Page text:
Jeremy Squires’ first album, When Will You Go, made a huge impact on me. Detailing struggles with depression, it was the medicine I needed at the time. Squires has no difficulty taking difficult subjects head-on. In Collapse, Squires unflinchingly guides us through his mother’s death, the struggles of dating an addict for years, and finally letting go. In Squires’ case, he went on to meet his fiancee, pictured below and featured on some of the tracks.
For this journey, Squires brought along some friends who are some longtime Adobe & Teardrops favorites — Heather McEntire, lead singer of Mount Moriah, and Whit Wright, who usually plies his pedal steel talents with American Aquarium. What’s most striking is Squires’ uncompromisingly gentle approach to his music. In “Remnants,” Squires delivers these lyrics:
Children play where you lay
near a permanent stain
on the wall hangs a cross
that don’t keep all your demons away
There’s a page that you fold
in the bible you hold
that you clutch to your chest when you call me faithless
because I don’t believe
They’re swarming around our wasp nest now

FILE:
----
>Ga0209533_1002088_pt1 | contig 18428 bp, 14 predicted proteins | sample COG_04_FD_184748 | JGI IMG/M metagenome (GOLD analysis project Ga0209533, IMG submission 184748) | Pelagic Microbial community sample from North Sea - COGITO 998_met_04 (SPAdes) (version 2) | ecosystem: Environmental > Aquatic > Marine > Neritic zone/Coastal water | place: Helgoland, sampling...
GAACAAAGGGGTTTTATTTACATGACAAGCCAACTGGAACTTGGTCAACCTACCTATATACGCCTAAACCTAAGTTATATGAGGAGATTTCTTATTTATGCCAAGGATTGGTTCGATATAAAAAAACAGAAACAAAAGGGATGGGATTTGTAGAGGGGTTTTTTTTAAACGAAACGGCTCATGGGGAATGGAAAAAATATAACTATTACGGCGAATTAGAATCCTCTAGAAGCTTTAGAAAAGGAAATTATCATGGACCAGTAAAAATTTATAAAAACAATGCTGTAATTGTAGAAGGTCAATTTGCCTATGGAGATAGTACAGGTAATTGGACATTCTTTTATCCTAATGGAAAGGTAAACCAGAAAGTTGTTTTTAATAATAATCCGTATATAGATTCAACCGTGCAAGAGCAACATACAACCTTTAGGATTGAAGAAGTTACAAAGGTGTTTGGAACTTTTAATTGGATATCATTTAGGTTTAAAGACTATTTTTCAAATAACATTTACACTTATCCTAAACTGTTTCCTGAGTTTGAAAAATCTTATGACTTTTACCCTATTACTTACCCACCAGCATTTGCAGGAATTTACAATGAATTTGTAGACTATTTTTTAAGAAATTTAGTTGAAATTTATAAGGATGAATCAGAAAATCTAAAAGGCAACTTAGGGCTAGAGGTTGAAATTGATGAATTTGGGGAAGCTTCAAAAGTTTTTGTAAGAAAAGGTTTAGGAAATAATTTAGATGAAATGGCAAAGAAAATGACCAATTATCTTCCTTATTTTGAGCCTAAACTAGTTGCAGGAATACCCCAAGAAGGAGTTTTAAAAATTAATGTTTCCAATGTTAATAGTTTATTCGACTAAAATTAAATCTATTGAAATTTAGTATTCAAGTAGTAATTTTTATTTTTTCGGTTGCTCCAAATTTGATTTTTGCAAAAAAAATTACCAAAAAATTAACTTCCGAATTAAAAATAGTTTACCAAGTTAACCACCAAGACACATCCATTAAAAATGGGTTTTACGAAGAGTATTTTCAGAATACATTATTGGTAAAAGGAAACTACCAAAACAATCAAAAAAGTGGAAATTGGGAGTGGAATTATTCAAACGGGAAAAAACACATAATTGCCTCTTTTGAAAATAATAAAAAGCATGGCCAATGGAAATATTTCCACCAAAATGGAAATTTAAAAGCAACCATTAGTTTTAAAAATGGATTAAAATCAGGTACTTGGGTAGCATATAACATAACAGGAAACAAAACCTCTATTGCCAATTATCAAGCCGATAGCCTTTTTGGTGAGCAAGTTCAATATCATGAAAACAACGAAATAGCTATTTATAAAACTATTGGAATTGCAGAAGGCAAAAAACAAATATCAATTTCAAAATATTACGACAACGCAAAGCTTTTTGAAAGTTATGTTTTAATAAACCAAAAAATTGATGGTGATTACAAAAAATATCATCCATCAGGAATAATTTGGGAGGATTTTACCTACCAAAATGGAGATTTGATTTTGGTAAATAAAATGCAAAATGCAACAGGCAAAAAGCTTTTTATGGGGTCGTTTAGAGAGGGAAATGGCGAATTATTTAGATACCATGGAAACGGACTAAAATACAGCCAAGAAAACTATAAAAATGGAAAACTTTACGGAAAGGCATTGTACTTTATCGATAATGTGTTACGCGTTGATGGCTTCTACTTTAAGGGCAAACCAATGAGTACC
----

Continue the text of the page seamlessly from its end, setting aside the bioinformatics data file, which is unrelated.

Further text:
it’s a strangers house
we’ve both been dying to get out
While most would accompany them with a brooding melody and a heavy touch on the guitar, Squires’ music is tired and stretched out, an exercise in bends on detuned strings and falsetto. The situation is no longer taut — after all, it’s over and done with. The softness that permeates Squires’ music is more of a gut punch than any banger or dirge. It’s as if Squires has already felt those and can only, at last, speak his heart now that he’s exhausted all other emotions. And maybe it’s at that point, when the anger and sadness and grief become the background noise rather than the melody, that recovery can begin.
Originally posted on Adobe & Teardrops